Making Science Accessible
September 3, 2013
By Elisabeth Burnor
This summer, the Academy of Natural Sciences’ doors opened early for 180 specially invited guests. These guests were attending the museum’s first Access to Science event, created to provide an engaging experience for visitors on the autism spectrum and their families.
These visitors arrived equipped with visual maps and museum schedules. The Academy designed these items to help guests on the spectrum have an educational and stress-free morning to gaze at dinosaur skeletons, animals, and butterflies.
This Access to Science event was part of an ongoing project called CATAAlysis (Changing Attitudes Towards Autism Access). The Institute of Museum and Library Services awarded a grant to the Academy of Natural Sciences, the New Jersey Academy of Aquatic Sciences, and the University of the Sciences in Philadelphia to undertake CATAAlysis. The goal of this project is to improve access to museums, workshops, and volunteer opportunities for individuals on the autism spectrum.
If you or a loved one has autism, you know that public settings can be more challenging than private ones. Social anxiety, a need for familiar routines, and high sensitivity to noises, lights, and smells can make a visit to a museum uncomfortable or difficult. In a place like the Academy, full of unfamiliar sights, sounds, and noises; bright and dark rooms; live animals and insects; and strangers walking around, visitors on the autism spectrum may feel stressed and overwhelmed.
However, informal science learning centers don’t need to be off limits—in fact, with careful planning by families and museum staff, museums can provide great experiences for visitors on the spectrum. For individuals who are especially talented at remembering facts and who also enjoy reading books and watching movies about science, museums provide great opportunities for hands-on learning, bringing science to life.
Working with Roger I. Ideishi, JD, OT/L, FAOTA, the Academy education staff developed museum stories—packets that explain exactly what guests will experience during their visit—to help families overcome challenges with unfamiliar situations. For example, a museum story for Dinosaur Hall includes a picture of T. rex, and the caption “I will see big skeletons of dinosaurs.”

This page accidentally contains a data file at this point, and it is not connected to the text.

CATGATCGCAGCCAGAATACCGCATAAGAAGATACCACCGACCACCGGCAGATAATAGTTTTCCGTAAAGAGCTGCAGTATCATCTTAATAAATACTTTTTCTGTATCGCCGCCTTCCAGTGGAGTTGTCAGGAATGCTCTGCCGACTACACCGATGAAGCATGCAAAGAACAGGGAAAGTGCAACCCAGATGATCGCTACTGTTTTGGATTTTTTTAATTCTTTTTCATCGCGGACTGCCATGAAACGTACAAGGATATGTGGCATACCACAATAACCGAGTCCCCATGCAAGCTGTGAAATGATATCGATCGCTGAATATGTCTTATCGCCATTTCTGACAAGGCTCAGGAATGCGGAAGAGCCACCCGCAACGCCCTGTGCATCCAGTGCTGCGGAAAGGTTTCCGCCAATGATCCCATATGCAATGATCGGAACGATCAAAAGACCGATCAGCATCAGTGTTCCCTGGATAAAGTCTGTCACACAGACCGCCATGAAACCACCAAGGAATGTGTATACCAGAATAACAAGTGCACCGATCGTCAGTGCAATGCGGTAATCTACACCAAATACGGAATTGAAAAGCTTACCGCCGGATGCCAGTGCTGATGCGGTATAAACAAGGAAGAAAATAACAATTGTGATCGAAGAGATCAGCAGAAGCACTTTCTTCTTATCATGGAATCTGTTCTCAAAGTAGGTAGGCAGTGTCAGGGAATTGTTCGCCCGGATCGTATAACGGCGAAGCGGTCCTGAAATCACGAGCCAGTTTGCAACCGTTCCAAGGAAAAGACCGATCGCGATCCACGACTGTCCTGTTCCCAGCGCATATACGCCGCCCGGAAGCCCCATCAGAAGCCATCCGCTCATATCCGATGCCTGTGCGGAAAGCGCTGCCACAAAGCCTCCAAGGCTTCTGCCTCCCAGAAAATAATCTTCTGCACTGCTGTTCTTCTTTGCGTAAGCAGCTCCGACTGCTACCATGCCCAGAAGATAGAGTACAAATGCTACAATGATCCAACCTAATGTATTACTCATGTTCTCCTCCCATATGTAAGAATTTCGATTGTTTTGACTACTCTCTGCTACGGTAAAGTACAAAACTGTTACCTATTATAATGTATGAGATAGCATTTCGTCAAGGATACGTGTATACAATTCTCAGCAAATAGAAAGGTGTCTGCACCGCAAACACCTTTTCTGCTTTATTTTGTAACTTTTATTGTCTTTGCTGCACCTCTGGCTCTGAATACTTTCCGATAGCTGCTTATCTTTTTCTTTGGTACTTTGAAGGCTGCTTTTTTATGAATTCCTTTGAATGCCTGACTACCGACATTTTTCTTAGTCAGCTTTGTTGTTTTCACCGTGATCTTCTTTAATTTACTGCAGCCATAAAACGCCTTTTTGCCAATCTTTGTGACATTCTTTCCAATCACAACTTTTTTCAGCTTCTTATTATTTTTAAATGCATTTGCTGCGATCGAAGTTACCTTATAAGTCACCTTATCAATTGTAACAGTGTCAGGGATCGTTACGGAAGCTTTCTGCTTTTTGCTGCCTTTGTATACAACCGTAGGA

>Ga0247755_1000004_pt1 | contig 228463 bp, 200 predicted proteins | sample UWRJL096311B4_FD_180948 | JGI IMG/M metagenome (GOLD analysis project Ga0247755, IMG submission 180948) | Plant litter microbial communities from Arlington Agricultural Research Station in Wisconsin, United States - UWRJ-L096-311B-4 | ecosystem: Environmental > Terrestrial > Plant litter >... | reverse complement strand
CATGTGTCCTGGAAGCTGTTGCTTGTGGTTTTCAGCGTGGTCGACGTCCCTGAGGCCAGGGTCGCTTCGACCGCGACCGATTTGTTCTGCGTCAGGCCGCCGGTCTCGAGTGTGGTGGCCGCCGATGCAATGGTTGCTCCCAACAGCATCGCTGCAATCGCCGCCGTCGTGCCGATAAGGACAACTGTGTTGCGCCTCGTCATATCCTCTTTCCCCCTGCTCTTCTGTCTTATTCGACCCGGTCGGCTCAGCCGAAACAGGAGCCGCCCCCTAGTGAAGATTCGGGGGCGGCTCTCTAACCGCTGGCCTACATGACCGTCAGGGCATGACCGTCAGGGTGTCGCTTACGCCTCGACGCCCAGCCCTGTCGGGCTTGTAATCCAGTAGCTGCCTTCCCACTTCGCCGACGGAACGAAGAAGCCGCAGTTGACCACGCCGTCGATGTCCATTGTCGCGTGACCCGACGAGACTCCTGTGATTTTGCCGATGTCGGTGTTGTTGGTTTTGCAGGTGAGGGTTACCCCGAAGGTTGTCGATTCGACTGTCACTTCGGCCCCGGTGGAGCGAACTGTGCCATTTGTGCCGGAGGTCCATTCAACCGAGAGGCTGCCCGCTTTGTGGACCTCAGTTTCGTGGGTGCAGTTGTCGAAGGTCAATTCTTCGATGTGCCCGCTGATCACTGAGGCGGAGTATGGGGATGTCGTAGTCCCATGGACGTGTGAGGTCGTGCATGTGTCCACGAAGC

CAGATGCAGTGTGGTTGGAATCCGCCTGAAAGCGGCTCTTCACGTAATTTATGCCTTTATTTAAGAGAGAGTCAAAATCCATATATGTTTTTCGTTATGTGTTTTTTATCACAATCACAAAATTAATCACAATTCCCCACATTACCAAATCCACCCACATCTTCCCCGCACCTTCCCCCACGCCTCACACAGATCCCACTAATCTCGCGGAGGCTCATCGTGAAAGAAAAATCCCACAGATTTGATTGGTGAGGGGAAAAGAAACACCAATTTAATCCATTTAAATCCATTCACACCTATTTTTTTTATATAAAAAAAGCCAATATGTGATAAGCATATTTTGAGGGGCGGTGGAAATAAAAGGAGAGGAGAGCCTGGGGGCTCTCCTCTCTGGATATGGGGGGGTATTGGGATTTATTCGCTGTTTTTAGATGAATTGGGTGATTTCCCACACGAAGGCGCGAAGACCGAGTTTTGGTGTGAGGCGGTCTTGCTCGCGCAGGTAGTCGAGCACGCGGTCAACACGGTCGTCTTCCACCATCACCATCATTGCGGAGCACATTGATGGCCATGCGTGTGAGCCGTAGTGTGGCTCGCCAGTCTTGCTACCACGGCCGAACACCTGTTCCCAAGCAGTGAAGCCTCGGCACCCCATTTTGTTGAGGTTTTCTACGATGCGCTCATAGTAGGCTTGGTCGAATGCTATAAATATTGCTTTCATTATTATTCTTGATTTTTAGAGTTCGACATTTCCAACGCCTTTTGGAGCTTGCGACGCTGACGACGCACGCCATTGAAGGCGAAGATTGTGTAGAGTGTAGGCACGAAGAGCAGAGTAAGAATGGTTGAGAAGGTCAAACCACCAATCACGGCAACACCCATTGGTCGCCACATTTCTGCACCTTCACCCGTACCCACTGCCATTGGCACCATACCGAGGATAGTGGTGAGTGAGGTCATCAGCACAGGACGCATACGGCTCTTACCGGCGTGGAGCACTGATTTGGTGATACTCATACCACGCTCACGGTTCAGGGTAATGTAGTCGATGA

According to Academy Director of Education and Lifelong Learning Timshel Purdum, these museum guides allow families to decide which exhibits they would like to visit or avoid. They can tailor the museum tour to each child’s specific needs. This is helpful, Purdum explains, because no two people on the spectrum are alike, and “what works for one person might not work for another.”
In addition to these Access events, Academy staff plans to start a program for teens on the spectrum. This fall, eight teenagers will learn about the work of paleontologists, from planning expeditions to preparing fossils, through eight interactive sessions. “The goal,” says Purdum “is to leverage interest in science education while also developing social skills.” This program is a unique way to use science education to guide teens’ development of social skills, which they can apply in school, volunteer service, and the workforce.
In the coming months and years, the Academy educational staff is looking into providing Academy-wide staff training for working with visitors on the autism spectrum so we can continue to increase the Academy’s accessibility. Staff members also hope to make museum stories available as phone and tablet apps and share these successful tools with other museums.